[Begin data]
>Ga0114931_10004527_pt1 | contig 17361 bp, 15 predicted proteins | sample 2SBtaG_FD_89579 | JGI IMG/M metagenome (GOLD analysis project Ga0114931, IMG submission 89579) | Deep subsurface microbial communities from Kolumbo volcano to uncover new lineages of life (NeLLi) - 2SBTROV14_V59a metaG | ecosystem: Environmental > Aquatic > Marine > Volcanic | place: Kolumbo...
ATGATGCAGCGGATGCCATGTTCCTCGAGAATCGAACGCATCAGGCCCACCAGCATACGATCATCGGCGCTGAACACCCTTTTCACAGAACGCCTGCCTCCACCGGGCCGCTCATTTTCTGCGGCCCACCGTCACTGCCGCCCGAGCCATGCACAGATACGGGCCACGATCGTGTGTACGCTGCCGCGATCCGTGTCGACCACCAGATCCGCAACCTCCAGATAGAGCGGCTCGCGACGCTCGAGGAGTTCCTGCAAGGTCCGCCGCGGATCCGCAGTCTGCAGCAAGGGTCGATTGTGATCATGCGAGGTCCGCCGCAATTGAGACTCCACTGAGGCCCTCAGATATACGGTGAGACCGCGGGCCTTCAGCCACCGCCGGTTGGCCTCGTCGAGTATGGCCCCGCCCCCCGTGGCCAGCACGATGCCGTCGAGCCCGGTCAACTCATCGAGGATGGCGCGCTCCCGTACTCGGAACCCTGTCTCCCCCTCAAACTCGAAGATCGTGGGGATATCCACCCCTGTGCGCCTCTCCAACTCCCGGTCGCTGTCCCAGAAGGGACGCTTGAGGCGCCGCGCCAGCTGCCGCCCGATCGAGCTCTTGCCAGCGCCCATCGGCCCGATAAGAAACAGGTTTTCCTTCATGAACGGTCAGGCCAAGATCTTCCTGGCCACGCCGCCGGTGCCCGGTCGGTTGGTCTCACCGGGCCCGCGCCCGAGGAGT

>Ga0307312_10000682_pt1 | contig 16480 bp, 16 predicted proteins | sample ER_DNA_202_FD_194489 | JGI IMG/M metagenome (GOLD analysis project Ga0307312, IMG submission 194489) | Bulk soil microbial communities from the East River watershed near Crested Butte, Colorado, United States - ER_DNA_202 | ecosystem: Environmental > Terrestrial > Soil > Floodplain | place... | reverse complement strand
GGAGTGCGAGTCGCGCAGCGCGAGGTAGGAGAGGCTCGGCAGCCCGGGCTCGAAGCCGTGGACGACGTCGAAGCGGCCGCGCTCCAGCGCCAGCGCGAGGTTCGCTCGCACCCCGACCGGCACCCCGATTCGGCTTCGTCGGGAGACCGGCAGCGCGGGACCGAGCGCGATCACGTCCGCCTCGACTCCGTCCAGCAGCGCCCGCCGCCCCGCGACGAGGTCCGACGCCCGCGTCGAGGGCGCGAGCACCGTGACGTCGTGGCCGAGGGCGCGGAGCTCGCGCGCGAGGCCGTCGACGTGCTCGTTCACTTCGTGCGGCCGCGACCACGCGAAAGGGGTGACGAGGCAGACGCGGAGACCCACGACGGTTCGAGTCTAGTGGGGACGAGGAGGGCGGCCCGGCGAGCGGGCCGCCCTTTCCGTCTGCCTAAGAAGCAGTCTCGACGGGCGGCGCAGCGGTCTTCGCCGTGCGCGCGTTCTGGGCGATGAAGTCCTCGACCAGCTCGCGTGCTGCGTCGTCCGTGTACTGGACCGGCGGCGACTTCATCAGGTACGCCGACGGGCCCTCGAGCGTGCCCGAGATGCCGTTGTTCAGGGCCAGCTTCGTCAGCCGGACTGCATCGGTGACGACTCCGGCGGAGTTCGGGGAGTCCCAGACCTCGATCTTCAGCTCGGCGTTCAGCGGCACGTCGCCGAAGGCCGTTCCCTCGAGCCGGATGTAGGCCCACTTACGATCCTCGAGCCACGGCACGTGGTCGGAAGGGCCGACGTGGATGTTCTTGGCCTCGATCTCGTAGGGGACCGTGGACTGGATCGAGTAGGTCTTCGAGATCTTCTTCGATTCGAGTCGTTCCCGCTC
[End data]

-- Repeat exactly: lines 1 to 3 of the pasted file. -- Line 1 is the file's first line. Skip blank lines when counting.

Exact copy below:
>Ga0114931_10004527_pt1 | contig 17361 bp, 15 predicted proteins | sample 2SBtaG_FD_89579 | JGI IMG/M metagenome (GOLD analysis project Ga0114931, IMG submission 89579) | Deep subsurface microbial communities from Kolumbo volcano to uncover new lineages of life (NeLLi) - 2SBTROV14_V59a metaG | ecosystem: Environmental > Aquatic > Marine > Volcanic | place: Kolumbo...
ATGATGCAGCGGATGCCATGTTCCTCGAGAATCGAACGCATCAGGCCCACCAGCATACGATCATCGGCGCTGAACACCCTTTTCACAGAACGCCTGCCTCCACCGGGCCGCTCATTTTCTGCGGCCCACCGTCACTGCCGCCCGAGCCATGCACAGATACGGGCCACGATCGTGTGTACGCTGCCGCGATCCGTGTCGACCACCAGATCCGCAACCTCCAGATAGAGCGGCTCGCGACGCTCGAGGAGTTCCTGCAAGGTCCGCCGCGGATCCGCAGTCTGCAGCAAGGGTCGATTGTGATCATGCGAGGTCCGCCGCAATTGAGACTCCACTGAGGCCCTCAGATATACGGTGAGACCGCGGGCCTTCAGCCACCGCCGGTTGGCCTCGTCGAGTATGGCCCCGCCCCCCGTGGCCAGCACGATGCCGTCGAGCCCGGTCAACTCATCGAGGATGGCGCGCTCCCGTACTCGGAACCCTGTCTCCCCCTCAAACTCGAAGATCGTGGGGATATCCACCCCTGTGCGCCTCTCCAACTCCCGGTCGCTGTCCCAGAAGGGACGCTTGAGGCGCCGCGCCAGCTGCCGCCCGATCGAGCTCTTGCCAGCGCCCATCGGCCCGATAAGAAACAGGTTTTCCTTCATGAACGGTCAGGCCAAGATCTTCCTGGCCACGCCGCCGGTGCCCGGTCGGTTGGTCTCACCGGGCCCGCGCCCGAGGAGT

>Ga0307312_10000682_pt1 | contig 16480 bp, 16 predicted proteins | sample ER_DNA_202_FD_194489 | JGI IMG/M metagenome (GOLD analysis project Ga0307312, IMG submission 194489) | Bulk soil microbial communities from the East River watershed near Crested Butte, Colorado, United States - ER_DNA_202 | ecosystem: Environmental > Terrestrial > Soil > Floodplain | place... | reverse complement strand